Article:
Troy Makaza’ surreal works, woven from painted silicone strings, inhabit the space on both side of painting and sculpture, creating a threadlike spider web. His broader examination of the fluid and in-flux relationships between the sexes in contemporary Zimbabwe bound together powerful metaphors for social and intimate spaces, where traditional values and liberal attitudes are no longer assured.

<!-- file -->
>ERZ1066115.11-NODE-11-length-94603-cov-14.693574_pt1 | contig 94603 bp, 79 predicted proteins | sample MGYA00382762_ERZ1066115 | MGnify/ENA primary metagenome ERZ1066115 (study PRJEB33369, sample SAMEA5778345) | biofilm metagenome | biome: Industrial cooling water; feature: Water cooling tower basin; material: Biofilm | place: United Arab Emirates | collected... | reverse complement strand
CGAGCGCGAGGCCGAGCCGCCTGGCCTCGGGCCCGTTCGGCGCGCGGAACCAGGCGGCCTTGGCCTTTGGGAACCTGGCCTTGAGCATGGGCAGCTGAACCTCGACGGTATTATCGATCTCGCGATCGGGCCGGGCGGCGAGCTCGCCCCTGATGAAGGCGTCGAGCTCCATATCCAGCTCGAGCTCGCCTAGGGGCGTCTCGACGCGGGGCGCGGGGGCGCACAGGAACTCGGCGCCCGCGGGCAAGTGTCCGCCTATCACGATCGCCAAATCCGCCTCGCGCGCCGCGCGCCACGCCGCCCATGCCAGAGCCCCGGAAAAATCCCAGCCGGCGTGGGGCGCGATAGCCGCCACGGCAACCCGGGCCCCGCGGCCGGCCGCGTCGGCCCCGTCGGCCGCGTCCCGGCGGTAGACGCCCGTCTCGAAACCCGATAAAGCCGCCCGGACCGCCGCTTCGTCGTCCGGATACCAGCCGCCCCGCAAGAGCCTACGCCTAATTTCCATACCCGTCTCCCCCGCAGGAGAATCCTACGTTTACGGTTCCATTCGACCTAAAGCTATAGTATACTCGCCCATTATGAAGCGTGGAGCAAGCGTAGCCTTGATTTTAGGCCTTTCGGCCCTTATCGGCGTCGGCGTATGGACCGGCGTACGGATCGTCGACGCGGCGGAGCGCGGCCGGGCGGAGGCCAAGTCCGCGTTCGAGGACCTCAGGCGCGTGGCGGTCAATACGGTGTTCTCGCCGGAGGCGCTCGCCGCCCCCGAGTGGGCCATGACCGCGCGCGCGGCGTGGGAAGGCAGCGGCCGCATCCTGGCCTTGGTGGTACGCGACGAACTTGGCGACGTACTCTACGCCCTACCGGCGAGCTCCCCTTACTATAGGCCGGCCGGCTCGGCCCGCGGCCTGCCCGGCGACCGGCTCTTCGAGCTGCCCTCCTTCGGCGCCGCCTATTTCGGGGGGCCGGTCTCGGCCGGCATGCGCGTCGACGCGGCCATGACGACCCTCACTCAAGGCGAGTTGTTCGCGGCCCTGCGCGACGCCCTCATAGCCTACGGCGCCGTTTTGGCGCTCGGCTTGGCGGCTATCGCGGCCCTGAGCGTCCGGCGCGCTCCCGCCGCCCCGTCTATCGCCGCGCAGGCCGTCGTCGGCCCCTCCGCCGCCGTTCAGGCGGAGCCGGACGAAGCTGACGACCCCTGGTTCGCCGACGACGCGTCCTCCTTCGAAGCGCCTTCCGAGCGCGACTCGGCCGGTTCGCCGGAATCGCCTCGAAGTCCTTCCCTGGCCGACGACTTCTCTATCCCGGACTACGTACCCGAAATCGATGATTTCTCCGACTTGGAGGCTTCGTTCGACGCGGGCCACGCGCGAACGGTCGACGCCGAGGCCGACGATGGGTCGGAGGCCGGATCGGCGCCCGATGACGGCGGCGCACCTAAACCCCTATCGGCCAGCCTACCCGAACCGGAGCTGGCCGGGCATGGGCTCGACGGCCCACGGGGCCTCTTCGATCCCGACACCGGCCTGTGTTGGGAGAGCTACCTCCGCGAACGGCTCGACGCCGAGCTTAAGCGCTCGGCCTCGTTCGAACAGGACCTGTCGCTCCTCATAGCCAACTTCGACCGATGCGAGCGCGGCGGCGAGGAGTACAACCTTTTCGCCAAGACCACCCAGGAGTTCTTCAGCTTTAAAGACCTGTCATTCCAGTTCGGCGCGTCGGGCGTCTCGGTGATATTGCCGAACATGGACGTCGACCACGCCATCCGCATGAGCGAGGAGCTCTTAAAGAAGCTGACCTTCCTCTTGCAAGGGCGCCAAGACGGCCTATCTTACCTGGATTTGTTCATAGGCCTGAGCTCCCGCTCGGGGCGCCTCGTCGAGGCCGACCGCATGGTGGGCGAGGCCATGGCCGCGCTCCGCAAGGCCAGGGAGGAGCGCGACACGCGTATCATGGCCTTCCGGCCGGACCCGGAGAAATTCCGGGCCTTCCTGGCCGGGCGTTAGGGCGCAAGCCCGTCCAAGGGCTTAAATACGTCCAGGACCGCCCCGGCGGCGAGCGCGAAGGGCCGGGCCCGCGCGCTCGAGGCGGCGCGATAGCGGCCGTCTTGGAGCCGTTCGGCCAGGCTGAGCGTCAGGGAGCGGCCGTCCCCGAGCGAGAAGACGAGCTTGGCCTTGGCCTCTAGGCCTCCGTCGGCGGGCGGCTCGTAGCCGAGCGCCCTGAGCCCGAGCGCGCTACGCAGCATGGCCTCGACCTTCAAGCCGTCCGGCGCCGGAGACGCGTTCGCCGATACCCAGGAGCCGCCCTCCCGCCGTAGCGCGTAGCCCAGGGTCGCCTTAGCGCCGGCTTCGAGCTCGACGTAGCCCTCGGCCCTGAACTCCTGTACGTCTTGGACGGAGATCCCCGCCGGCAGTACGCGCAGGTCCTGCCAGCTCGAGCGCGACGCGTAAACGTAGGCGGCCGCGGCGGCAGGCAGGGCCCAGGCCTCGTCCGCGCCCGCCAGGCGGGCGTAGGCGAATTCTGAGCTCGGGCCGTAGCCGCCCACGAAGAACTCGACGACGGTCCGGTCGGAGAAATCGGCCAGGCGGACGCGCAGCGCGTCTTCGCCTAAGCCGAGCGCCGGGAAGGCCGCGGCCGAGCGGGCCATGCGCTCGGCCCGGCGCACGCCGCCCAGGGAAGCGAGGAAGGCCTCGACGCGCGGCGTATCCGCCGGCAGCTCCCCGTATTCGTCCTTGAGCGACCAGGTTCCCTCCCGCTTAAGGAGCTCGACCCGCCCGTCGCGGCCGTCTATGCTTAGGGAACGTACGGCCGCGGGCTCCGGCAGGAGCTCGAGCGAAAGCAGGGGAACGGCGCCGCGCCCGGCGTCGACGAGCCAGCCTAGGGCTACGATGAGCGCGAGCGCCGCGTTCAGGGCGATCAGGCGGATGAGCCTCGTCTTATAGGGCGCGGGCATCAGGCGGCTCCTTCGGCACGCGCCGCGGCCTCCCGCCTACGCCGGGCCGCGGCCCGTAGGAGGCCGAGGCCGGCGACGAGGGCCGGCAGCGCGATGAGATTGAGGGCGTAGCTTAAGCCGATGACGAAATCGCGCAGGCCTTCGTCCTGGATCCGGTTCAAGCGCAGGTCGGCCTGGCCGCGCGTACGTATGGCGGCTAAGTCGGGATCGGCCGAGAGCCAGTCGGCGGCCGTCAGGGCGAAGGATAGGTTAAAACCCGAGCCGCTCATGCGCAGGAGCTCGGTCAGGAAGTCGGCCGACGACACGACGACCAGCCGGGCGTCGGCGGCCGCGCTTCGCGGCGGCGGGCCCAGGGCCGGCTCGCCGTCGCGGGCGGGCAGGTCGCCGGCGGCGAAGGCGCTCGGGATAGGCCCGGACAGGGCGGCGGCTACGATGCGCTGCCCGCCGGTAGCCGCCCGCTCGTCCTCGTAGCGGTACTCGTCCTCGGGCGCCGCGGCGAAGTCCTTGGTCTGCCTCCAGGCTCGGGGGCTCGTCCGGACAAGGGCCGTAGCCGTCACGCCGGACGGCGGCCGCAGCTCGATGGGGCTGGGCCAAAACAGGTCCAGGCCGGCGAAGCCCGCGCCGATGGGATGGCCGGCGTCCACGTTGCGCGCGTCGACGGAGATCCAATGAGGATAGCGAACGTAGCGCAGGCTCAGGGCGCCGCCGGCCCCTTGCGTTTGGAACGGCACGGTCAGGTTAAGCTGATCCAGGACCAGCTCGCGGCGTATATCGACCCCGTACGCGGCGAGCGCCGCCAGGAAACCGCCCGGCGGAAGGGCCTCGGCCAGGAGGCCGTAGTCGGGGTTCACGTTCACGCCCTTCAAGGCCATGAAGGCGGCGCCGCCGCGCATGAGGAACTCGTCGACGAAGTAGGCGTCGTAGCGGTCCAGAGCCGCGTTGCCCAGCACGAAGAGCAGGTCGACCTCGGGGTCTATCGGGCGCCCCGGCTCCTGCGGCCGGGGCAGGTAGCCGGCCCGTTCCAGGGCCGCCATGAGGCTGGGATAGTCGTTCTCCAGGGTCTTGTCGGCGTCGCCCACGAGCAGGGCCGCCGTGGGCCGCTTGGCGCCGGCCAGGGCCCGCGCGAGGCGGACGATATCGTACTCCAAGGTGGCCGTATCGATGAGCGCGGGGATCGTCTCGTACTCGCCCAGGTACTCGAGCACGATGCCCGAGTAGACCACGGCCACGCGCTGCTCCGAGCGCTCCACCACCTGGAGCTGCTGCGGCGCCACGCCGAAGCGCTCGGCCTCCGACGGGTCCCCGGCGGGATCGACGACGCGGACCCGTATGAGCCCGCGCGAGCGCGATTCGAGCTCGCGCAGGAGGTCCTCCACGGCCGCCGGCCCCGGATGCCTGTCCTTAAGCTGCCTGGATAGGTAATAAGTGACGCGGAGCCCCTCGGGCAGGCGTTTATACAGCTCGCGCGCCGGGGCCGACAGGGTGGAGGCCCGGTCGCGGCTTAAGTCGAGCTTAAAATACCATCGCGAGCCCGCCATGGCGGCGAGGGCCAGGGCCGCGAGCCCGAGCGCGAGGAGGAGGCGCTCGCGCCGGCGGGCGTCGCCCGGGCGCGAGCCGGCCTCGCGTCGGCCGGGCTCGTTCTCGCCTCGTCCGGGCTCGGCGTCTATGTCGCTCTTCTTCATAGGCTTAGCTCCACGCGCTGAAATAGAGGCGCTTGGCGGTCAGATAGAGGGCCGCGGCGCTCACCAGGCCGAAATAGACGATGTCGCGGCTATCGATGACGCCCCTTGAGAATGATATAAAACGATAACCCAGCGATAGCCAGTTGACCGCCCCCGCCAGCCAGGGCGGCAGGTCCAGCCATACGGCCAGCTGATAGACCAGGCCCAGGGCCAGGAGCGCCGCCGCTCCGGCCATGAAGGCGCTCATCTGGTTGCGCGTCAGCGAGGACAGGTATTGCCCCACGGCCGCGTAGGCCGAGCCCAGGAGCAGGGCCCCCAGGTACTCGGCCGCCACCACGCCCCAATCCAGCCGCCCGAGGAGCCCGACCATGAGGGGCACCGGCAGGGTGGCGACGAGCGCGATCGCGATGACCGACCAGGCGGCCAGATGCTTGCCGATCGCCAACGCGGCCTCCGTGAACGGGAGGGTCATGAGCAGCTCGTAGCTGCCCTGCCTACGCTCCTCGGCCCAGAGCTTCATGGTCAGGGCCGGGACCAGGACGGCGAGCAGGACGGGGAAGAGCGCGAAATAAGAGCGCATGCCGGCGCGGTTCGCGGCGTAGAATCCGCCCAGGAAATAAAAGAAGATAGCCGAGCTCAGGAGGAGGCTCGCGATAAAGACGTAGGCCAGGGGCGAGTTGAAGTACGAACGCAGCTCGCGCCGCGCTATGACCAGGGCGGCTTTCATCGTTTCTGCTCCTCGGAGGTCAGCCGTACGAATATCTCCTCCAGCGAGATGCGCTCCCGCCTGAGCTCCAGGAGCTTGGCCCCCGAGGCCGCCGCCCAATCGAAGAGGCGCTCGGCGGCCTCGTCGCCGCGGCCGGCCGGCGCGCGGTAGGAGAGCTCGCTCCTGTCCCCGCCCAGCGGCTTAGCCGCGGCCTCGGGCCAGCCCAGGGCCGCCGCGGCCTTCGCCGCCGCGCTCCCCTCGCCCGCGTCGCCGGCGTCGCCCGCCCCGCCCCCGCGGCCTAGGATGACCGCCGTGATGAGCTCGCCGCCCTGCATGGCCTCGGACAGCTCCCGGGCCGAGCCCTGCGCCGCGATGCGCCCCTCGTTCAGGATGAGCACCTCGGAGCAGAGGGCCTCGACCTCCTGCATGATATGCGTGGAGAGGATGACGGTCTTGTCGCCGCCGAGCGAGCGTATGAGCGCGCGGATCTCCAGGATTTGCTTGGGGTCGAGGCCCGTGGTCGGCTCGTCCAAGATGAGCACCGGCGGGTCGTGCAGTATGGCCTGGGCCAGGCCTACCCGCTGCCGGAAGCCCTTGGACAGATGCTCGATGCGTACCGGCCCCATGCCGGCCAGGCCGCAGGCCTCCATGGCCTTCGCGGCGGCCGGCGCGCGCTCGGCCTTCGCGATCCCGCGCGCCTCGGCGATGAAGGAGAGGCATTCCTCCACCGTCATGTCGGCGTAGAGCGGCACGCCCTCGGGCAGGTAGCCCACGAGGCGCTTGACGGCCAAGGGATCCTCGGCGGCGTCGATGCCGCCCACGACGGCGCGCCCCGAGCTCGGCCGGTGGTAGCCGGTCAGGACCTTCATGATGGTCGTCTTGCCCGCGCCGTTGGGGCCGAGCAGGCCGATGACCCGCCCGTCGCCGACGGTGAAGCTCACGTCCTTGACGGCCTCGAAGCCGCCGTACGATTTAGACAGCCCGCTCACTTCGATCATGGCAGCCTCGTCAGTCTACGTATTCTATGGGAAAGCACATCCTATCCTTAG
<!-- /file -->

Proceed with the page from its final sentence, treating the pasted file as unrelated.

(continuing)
At 24 years old Makaza has been active internationally for a number of years. Having been mentored by artists such as Wycliffe Mundopa, Moffat Takadiwa and Gresham Tapiwa Nyaude, as well as First Floor Gallery Harare, since leaving art school, Makaza, is perhaps the purest case study of an emerging contemporary artist from Africa whose practice has never had to conform to any external ideology or imported idea of Africa in any way to succeed. While he trained like most of his peers at the National Gallery Visual Art studio in found object sculpture and rudiments of painting, he opted to invent his own medium, which spoke more closely to his culture as a young Hararean in the 21st century, as much in tune with international hip hop hits as he is with traditional Zimbabwean lore. Through experimentation, Makaza came up with silicone infused with ink and paint, which he is able to mould, paint, weave and sculpt. In his recent works, Troy has reflected on the cataclysmic events of November 2017, which saw the end of the 37-year rule of Robert Mugabe and the interplay between the military and people’s peaceful protest in bringing about the change. While abstract, his works pick up on and merge the colours of military fatigues and those of every day clothing as ruminations on what it meant and what it will mean for Zimbabwe going forward.